In the life of the disciples, Jesus instructed the disciples to find a place of rest from the busyness and stress of life. In our lives, we need to heed the same warning. Life is filled with daily activities and the work week has changed to seven days a week. I can get mail on Sundays, Amazon online orders delivered within hours, and 24/7 grocery store access. The world is always on and in working motion.  The drive to be successful almost requires a seven-day work week. There is definitely a demand to keep our life jammed packed with work, activities, and family commitments.  While these are all important, we must be intentional to schedule and protect our times of rest.  In the Old Testament, this day was called the Sabbath, established by God as a day to rest from work and a day to reflect on God.  Unfortunately, like many of God’s laws, it was twisted and made into a burden upon the people instead of a releasing from burdens.

Psychological studies continue to validate the important role that rest plays in our life and health, including our moral compass, memory & learning, and psychological development. In simple terms, we need rest to remain healthy and productive. So, set aside time to rest.  Our society projects guilt upon those who take the time to rest, but the consequences of not resting far outweighs the guilt of others. Three principles of rest:

  1. Be specific and strategic, if rest is not a planned event, it will not happen.
  2. Do what allows you to rest.  People find different ways to relax, so whatever works for you is the best type of rest.
  3. Reflect upon God. This can take various forms (Bible reading, prayer, reflection, attending church or other spiritually uplifting events).

My observation is that too often our rest excludes God instead of including God, we are so busy that the only downtime we have ends up sacrificing our time with God.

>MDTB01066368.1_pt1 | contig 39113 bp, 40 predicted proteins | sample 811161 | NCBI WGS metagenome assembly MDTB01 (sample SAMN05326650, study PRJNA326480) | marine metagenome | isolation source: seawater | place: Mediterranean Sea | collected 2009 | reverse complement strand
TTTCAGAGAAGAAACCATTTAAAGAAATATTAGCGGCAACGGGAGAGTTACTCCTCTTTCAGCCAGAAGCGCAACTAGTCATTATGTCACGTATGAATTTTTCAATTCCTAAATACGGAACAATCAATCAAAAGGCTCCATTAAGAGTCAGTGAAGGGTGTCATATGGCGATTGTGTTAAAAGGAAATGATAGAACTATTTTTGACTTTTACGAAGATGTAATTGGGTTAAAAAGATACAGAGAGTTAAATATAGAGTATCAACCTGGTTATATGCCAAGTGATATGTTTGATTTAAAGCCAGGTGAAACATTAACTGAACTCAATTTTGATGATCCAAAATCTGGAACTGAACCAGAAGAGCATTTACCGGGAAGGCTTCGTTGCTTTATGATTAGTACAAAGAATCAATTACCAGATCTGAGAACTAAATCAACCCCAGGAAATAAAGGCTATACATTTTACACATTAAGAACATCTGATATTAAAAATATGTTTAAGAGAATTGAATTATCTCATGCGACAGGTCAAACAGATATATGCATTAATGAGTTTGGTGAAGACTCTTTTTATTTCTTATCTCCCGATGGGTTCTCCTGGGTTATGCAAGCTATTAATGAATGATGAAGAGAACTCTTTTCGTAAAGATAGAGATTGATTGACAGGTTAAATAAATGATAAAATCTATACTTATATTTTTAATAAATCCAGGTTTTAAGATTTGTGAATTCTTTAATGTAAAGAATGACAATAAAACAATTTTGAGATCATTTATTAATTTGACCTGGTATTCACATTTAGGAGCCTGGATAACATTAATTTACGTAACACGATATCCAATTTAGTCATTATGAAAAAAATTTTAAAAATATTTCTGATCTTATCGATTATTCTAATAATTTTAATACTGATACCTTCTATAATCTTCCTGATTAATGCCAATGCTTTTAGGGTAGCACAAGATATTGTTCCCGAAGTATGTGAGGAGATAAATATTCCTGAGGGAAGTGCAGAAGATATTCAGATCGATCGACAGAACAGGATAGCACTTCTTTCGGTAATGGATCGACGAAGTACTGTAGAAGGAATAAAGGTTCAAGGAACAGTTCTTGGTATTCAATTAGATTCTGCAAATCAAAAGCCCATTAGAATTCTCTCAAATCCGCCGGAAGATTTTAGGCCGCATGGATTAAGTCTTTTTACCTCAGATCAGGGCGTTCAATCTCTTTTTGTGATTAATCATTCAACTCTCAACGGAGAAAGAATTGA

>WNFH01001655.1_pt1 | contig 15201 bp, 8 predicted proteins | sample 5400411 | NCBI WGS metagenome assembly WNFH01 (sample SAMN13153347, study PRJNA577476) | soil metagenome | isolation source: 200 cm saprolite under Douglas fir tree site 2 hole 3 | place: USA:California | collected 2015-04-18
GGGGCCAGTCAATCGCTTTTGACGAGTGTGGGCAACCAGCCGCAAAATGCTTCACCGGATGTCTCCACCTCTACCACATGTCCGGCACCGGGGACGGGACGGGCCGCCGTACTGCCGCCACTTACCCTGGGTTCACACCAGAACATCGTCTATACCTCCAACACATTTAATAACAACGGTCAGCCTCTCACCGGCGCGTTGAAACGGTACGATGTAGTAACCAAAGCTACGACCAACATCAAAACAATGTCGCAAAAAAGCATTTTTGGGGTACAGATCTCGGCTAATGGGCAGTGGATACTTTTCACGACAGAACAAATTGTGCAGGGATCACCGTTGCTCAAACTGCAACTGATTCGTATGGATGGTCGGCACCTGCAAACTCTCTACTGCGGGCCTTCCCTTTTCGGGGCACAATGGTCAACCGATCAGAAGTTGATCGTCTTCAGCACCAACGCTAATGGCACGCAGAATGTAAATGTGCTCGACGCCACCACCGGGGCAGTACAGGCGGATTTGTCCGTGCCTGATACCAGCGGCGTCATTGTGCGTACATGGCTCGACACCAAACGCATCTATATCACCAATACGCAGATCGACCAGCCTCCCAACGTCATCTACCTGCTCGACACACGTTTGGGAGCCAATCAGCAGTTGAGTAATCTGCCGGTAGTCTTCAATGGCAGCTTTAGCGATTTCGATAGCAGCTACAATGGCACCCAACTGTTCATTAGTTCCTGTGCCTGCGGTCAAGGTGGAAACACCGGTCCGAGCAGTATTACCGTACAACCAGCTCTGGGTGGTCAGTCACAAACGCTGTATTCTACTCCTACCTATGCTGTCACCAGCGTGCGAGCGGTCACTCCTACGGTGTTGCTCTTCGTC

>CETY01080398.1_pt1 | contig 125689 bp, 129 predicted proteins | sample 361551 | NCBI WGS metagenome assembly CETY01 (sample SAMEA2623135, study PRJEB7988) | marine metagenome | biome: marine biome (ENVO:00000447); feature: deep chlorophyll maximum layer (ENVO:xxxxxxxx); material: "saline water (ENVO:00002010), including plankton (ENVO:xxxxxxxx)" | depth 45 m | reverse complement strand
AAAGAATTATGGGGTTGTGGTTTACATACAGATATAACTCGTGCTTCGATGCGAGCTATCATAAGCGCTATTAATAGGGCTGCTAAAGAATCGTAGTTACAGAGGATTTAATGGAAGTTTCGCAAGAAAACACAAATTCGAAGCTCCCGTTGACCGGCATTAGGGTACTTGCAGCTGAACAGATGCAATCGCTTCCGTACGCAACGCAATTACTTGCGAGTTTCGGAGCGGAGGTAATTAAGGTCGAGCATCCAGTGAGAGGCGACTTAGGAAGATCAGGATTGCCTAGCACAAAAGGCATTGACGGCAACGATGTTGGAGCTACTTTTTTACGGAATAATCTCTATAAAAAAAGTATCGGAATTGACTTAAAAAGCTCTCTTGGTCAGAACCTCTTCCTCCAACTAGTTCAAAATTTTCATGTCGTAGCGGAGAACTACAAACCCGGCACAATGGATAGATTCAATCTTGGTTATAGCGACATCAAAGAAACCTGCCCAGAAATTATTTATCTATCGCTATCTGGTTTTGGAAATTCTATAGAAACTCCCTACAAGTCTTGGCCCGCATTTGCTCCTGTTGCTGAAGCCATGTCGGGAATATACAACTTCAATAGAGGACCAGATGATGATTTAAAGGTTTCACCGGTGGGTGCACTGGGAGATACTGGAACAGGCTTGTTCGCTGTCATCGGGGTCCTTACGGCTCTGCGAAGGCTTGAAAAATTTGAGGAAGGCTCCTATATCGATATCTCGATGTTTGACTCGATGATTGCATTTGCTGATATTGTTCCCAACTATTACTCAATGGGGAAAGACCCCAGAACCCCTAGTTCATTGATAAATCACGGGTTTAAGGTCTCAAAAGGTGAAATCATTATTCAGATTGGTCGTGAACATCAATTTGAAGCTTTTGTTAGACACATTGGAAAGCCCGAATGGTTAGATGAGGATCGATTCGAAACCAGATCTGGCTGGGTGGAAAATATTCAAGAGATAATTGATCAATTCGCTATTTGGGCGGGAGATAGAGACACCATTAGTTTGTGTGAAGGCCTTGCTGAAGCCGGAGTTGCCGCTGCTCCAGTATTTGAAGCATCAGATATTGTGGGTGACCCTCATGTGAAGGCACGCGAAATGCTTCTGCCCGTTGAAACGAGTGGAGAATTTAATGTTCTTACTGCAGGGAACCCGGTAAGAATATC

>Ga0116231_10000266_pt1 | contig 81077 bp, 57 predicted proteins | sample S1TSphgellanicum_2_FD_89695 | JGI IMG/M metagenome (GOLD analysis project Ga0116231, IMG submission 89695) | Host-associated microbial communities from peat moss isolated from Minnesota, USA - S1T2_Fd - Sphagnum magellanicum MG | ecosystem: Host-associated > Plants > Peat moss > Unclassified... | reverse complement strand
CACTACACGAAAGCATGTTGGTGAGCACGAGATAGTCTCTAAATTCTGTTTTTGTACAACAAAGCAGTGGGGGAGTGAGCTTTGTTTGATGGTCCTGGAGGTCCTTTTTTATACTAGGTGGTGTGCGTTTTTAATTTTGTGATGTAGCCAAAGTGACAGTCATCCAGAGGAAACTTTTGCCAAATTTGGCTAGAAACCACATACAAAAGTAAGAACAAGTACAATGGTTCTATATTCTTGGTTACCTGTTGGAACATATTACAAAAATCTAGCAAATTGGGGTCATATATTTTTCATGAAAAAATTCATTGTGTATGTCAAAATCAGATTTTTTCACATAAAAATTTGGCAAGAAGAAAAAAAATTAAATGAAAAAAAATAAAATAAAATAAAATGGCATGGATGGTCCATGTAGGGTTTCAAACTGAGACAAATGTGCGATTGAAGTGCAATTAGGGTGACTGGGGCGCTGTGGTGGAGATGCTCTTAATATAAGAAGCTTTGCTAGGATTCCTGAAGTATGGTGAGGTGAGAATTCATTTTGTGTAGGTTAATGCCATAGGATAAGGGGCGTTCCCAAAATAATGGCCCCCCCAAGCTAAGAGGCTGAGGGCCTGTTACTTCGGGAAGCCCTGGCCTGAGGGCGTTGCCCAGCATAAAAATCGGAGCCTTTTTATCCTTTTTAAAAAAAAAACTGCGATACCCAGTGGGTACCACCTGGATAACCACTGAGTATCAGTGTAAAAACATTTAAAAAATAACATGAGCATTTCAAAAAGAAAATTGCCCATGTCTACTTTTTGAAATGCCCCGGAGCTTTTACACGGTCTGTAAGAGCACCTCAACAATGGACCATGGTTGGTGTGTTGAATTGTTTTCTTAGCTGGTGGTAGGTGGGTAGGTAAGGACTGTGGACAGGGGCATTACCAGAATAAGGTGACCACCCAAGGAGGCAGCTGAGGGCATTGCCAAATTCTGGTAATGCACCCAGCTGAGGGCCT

Isaiah 40:31 “But those who wait on the Lord shall renew their strength; they shall mount up with wings like eagles, they shall run and not be weary, they shall walk and not faint.”

Serving Others

Serve_series_featured-659x345Genesis 39:4 “So Joseph found favor in his sight, and served him. Then he made him overseer of his house, and all that he had he put under his authority.

Serving others is often considered a New Testament concept grounded in the teaching of Jesus and Paul to serve others.  The story of Joseph and his interaction with Potiphar provides a challenging portion of the concept of serving.

  • Joseph was not serving a kind and benevolent person.
  • Joseph was not serving the poor, marginalized, and downtrodden.
  • Joseph’s service could have been by either force or choice.
  • Joseph did not know the future

The ability to serve others is made more difficult when those we are serving hold absolute power over us, our work, and our life.  Potiphar was such a man, but I believe the principals found in this exchange will also work in our life.

  1. Joseph saw his service to others as service to God, as revealed in his comments to Potiphar’s wife later. Genesis 39:9.
  2. Joseph’s service gained him favor with men, repeatedly. Genesis 39:21, Acts 7:10.
  3. There is a direct correlation between service and promotion. Genesis:39:4-6, Genesis 39:21-23.

So to apply this story to our life, we must serve as though we are serving our Master and Redeemer, Jesus. Only then can we find contentment in our service, strength to endure hardship, and gain the favor of men.

One final note, doing what is right and serving others is not always received properly by others, nor does it exclude us from mistreatment by others, but it does secure the favor of our one true Master.  The one who holds all authority, as well as, the stars in His hands.






Amazing Grace


Amazing Grace is one of the most well-known hymns of all time and sung by sinner and saint alike.  Follow this link for a little history on the life of the hymn’s author John Newton. Within the song, we glance into the transforming power of grace. Paul explains the purpose of grace in Romans 3:22-24 “For there is no difference; for all have sinned and fall short of the glory of God, being justified freely by His grace through the redemption that is in Christ Jesus,” It is His grace that makes us presentable to God and it is through His grace that we can stand before His throne free of guilt and shame. Truly it is an Amazing Grace, but what does that mean for our daily lives?  I propose three things: